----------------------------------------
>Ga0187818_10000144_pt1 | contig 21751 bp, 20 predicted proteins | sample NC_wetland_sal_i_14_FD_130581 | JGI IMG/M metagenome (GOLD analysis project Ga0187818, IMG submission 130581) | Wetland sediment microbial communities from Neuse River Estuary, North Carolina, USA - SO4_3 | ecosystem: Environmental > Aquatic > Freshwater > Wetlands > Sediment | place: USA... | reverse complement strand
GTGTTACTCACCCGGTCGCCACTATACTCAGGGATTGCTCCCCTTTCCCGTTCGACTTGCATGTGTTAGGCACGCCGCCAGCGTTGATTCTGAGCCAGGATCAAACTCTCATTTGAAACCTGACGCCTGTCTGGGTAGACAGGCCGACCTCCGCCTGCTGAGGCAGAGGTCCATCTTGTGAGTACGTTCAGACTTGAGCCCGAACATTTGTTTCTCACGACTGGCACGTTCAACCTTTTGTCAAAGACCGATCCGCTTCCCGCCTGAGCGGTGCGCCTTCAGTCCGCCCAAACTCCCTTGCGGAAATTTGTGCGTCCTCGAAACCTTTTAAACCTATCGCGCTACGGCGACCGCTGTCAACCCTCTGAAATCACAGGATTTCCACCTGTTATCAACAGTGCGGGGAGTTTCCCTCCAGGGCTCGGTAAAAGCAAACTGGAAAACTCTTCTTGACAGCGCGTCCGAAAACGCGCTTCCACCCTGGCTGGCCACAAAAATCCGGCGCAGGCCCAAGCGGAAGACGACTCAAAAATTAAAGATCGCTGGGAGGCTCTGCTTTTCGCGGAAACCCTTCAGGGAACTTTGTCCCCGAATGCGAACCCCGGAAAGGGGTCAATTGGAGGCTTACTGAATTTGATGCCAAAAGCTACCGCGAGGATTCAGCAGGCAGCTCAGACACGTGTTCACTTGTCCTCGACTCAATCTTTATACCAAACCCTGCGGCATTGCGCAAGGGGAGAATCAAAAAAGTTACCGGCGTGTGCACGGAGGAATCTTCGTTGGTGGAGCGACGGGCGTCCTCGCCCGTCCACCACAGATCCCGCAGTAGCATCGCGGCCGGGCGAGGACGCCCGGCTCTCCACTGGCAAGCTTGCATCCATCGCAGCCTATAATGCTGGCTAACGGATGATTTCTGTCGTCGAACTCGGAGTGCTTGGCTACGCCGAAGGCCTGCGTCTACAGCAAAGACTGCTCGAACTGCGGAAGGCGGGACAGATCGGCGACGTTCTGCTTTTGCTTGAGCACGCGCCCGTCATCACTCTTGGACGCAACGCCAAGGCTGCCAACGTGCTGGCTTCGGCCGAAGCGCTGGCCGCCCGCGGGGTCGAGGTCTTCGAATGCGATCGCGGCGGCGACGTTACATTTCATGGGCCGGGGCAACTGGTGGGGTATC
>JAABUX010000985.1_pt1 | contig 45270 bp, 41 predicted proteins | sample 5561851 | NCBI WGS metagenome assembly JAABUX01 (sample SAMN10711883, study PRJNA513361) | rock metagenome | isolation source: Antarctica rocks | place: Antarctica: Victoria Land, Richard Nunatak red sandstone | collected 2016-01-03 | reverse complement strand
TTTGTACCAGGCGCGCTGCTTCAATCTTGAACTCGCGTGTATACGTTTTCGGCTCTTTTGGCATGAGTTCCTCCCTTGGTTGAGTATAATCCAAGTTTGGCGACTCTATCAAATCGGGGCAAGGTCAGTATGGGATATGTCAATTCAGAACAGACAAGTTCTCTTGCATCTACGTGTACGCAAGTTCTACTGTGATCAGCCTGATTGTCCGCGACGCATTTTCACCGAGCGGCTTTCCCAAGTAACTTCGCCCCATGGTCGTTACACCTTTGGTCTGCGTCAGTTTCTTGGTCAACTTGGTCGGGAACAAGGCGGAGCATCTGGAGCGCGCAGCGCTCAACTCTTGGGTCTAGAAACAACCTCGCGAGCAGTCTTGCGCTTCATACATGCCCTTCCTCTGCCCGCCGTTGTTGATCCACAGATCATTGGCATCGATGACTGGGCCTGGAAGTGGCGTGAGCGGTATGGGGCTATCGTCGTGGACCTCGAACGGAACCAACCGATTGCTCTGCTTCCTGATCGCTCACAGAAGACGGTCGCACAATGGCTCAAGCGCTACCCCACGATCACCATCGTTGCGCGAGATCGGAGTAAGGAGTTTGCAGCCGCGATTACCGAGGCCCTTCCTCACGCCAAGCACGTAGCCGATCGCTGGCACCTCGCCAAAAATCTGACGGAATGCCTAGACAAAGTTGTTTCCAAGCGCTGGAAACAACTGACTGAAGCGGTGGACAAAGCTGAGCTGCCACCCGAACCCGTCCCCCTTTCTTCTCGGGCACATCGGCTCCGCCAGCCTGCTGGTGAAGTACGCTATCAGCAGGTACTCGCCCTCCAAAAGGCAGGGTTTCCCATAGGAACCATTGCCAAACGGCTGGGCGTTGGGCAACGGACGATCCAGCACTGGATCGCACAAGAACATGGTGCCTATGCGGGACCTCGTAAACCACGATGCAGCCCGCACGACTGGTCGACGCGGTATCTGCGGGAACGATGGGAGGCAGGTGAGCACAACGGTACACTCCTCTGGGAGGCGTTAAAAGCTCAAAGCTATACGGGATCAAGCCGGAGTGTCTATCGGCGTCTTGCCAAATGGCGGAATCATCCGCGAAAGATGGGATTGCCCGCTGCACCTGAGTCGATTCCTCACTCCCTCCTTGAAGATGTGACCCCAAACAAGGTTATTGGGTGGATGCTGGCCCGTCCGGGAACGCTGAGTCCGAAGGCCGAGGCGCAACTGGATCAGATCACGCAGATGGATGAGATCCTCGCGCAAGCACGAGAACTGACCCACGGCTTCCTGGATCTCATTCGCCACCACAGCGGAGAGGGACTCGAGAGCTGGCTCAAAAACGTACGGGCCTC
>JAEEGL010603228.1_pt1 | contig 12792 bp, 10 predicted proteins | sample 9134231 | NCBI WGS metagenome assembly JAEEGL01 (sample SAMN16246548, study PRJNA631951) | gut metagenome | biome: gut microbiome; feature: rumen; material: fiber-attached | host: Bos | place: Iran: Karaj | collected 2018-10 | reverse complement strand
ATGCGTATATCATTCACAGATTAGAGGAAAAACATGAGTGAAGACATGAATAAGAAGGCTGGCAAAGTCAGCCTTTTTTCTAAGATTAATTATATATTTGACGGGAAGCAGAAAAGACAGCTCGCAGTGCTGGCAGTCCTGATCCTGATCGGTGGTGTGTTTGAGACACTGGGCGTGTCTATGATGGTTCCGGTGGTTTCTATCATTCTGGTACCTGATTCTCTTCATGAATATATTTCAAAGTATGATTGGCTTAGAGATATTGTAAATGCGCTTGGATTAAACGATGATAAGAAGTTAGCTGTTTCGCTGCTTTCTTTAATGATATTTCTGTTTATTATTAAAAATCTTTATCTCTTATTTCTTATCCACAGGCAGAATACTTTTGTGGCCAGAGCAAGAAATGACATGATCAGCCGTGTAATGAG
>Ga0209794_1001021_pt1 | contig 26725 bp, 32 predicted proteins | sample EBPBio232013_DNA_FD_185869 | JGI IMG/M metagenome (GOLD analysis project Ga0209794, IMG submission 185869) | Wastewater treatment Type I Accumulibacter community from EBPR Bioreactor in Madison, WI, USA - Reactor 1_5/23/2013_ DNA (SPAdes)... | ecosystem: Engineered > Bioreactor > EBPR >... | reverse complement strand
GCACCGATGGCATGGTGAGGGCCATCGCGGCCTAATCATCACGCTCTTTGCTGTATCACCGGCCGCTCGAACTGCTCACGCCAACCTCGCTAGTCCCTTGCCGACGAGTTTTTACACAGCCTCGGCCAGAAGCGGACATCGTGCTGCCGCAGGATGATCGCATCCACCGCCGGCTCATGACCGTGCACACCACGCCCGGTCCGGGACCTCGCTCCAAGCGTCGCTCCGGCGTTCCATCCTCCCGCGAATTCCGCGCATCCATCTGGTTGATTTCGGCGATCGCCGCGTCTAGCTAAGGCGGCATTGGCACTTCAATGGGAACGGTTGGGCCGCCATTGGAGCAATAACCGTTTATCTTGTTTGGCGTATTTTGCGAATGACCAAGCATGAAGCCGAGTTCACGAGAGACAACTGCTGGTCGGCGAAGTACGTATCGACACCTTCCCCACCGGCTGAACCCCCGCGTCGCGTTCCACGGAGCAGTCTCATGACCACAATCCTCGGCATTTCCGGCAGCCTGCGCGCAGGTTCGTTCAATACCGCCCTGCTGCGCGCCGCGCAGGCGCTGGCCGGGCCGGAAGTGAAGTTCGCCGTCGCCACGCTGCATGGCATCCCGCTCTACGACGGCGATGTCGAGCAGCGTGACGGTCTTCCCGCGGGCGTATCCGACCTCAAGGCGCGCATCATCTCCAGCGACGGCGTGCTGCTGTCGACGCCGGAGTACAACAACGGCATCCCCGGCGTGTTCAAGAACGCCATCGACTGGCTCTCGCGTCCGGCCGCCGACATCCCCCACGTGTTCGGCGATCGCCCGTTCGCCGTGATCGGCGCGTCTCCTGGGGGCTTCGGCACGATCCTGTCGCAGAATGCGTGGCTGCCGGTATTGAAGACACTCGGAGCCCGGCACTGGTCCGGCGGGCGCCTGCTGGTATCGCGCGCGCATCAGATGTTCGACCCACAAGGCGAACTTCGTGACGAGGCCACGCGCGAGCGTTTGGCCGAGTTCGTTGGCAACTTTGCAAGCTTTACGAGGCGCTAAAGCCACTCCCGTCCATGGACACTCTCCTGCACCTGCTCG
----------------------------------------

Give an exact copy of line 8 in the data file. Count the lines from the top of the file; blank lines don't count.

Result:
GCACCGATGGCATGGTGAGGGCCATCGCGGCCTAATCATCACGCTCTTTGCTGTATCACCGGCCGCTCGAACTGCTCACGCCAACCTCGCTAGTCCCTTGCCGACGAGTTTTTACACAGCCTCGGCCAGAAGCGGACATCGTGCTGCCGCAGGATGATCGCATCCACCGCCGGCTCATGACCGTGCACACCACGCCCGGTCCGGGACCTCGCTCCAAGCGTCGCTCCGGCGTTCCATCCTCCCGCGAATTCCGCGCATCCATCTGGTTGATTTCGGCGATCGCCGCGTCTAGCTAAGGCGGCATTGGCACTTCAATGGGAACGGTTGGGCCGCCATTGGAGCAATAACCGTTTATCTTGTTTGGCGTATTTTGCGAATGACCAAGCATGAAGCCGAGTTCACGAGAGACAACTGCTGGTCGGCGAAGTACGTATCGACACCTTCCCCACCGGCTGAACCCCCGCGTCGCGTTCCACGGAGCAGTCTCATGACCACAATCCTCGGCATTTCCGGCAGCCTGCGCGCAGGTTCGTTCAATACCGCCCTGCTGCGCGCCGCGCAGGCGCTGGCCGGGCCGGAAGTGAAGTTCGCCGTCGCCACGCTGCATGGCATCCCGCTCTACGACGGCGATGTCGAGCAGCGTGACGGTCTTCCCGCGGGCGTATCCGACCTCAAGGCGCGCATCATCTCCAGCGACGGCGTGCTGCTGTCGACGCCGGAGTACAACAACGGCATCCCCGGCGTGTTCAAGAACGCCATCGACTGGCTCTCGCGTCCGGCCGCCGACATCCCCCACGTGTTCGGCGATCGCCCGTTCGCCGTGATCGGCGCGTCTCCTGGGGGCTTCGGCACGATCCTGTCGCAGAATGCGTGGCTGCCGGTATTGAAGACACTCGGAGCCCGGCACTGGTCCGGCGGGCGCCTGCTGGTATCGCGCGCGCATCAGATGTTCGACCCACAAGGCGAACTTCGTGACGAGGCCACGCGCGAGCGTTTGGCCGAGTTCGTTGGCAACTTTGCAAGCTTTACGAGGCGCTAAAGCCACTCCCGTCCATGGACACTCTCCTGCACCTGCTCG